Mr Roy, on the other hand, thinks this is sheer idiocy. He throws a fit and forbids Anuradha from meeting Nirmal ever again—so a quietly rebellious Anuradha leaves home, comes to Nirmal, and marries him.
Now, ten years later, the bubbly, famous and successful Anuradha is a mere memory. Nirmal’s wife is a homebody, her musical instruments gathering dust, her life a lonely drudgery centred round her home. Nirmal is so completely preoccupied with his patients and their problems that he has little time for Anuradha. He forgets to take her to the festival she had been so looking forward to; he stays up late in his tiny laboratory, often even sleeping there.
He doesn’t recognise the sari that had brought them together in the first place; he’s forgotten the lyrics of the song Anuradha used to sing to him; he remembers their anniversary only when Anuradha jolts his memory… and even then, he comes home so late, tired and irritable, they aren’t able to spend any time together.
One day a surprise visitor turns up: Anuradha’s father, Mr Roy. With Ashim now married to a `foreign miss’ and Anuradha too having married a man of her choice, Mr Roy has realised that his tyrannical ideas about getting his offspring to marry people he’s chosen for them are antiquated. He’s come to make his peace with Nirmal and Anuradha, and they welcome him joyfully. After some chatting about spending time with each other, they finally agree that Ranu can go for a brief holiday with her grandfather, whom she’s befriended easily.
So Mr Roy takes Ranu off, and a couple of days later, another unexpected visitor arrives—literally by accident. Deepak, older, more cynical and still a bachelor who’s now ardently pursued by an heiress called Seema, is on a trip through the countryside. Seema, who’s driving, gets hysterical when Deepak refuses to explain why he won’t marry her. The car rams into a tree; Seema is badly but not fatally injured and Deepak suffers a few minor bruises. Nirmal, who attends to the two of them, has Seema removed to the zamindar’s haveli, while he has Deepak brought to his own home.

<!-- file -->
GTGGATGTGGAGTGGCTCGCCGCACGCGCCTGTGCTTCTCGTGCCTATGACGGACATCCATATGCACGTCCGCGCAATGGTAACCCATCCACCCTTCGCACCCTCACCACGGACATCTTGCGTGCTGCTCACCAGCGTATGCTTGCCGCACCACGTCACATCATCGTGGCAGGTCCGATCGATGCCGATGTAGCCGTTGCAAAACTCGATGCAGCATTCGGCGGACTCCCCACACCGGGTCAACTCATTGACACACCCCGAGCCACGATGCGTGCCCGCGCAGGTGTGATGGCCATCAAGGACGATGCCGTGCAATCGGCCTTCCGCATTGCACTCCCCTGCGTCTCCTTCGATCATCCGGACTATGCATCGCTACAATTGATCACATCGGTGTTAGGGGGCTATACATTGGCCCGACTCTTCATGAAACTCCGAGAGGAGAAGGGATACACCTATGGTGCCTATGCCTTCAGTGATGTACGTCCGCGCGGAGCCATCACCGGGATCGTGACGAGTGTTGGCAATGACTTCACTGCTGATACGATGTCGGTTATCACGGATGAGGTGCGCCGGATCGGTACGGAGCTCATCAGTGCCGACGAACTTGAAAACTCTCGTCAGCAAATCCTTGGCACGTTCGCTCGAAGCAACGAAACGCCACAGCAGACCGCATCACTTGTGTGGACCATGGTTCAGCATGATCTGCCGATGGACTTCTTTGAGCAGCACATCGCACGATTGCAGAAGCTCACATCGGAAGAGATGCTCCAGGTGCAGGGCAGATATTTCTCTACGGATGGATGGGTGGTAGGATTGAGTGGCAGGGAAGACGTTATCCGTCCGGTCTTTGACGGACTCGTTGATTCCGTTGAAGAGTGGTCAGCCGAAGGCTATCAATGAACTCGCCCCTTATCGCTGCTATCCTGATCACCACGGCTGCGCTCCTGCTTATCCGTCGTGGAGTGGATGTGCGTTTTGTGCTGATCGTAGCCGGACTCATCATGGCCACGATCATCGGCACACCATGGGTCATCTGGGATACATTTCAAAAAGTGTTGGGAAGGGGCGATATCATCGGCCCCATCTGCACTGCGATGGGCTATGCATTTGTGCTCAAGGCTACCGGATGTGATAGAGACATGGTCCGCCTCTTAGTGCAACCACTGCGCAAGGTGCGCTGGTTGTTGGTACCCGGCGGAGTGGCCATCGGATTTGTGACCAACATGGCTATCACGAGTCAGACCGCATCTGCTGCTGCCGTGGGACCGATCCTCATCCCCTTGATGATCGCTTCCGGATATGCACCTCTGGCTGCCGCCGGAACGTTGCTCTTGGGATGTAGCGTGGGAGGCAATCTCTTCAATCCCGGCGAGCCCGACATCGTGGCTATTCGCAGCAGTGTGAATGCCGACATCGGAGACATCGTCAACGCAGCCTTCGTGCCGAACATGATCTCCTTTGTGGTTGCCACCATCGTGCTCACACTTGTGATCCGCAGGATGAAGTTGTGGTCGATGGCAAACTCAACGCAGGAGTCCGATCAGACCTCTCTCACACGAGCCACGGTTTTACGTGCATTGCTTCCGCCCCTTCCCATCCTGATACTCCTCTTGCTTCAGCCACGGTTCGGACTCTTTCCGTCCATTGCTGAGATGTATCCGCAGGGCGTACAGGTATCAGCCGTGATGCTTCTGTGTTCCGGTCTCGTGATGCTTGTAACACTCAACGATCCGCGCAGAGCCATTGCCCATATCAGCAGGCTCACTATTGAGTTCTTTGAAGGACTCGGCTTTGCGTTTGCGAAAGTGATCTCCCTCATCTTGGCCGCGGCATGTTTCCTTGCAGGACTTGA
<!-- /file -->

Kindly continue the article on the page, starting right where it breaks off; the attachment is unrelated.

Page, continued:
What effect does the arrival of Anuradha’s once-suitor have on this unhappy household? Will he, like the usual self-sacrificing lover, do his utmost to bring Nirmal and Anuradha back again? Or will Anuradha, acknowledging the end of a dream that wasn’t meant to be, turn to him? Or will events take a different turn altogether?
This isn’t a complicated story with high drama and unbelievable (or even what would have been deemed `socially unacceptable’) actions. Instead, it’s a quiet, sometimes slow but ultimately satisfying film about ordinary people and the ordinary lives they lead.
What I liked about this film:
The acting, especially that of Balraj Sahni and Leela Naidu. They’re restrained and believable, both as the young couple so giddily in love and as the older, much-married Dr and Mrs Choudhary who live in the same house, still loving each other but with the distance between them growing steadily greater with every passing day. Balraj Sahni, in particular, is superb as the idealist who is so completely engrossed in his work that he doesn’t even realise his wife is pining away for his company and for the music that was her life. He is unable to comprehend her occasional sarcasm or subtle expression of misery—not because his love for her has diminished, but simply because he’s too busy to notice.
The music. Pandit Ravi Shankar composed for Anuradha, and there are some lovely songs in the film. Two of my other favourites (after Jaane kaise sapnon mein kho gayeen ankhiyaan) are Haai re woh din kyon na aaye and Kaise beete din kaise beeti ratiyaan.
I love the little glimpses of domestic life: Anuradha tucking in a mosquito net around Ranu’s bed; the sound of crickets and a faraway dog howling in the night; Anuradha and Ranu listening to one of Anuradha’s old records on the turntable… and the silences that say so much.
What I didn’t like:
A minor irritant, this. Why did Anuradha give up her music? The main crux of the film seems to be that Anuradha, bereft of the music that sustained her (and also, of course, lonely because of Nirmal’s neglect) is going into a decline. Nirmal’s neglect is more easily understood; what I found difficult to reconcile with was Anuradha’s own neglect of her music. Even though she’s a housewife and burdened with all the work that goes with it, she does have time to sit and look out of a window, or daydream—then why not the time to sing again?
On the other hand, there are arguments against that: she has lost the will to sing; or she has lost her audience (Nirmal, most importantly?). And, of course, this is nothing new; in real life too, thousands of Indian women still give up their dreams to turn into sad, lonely housewives. But still—it made me a wee bit irritated with our heroine.
Despite that minor niggle, this is a wonderful film, subtle and poignant—vintage Hrishikesh Mukherjee. If you’ve seen and liked Parakh or Sujata, don’t miss this one.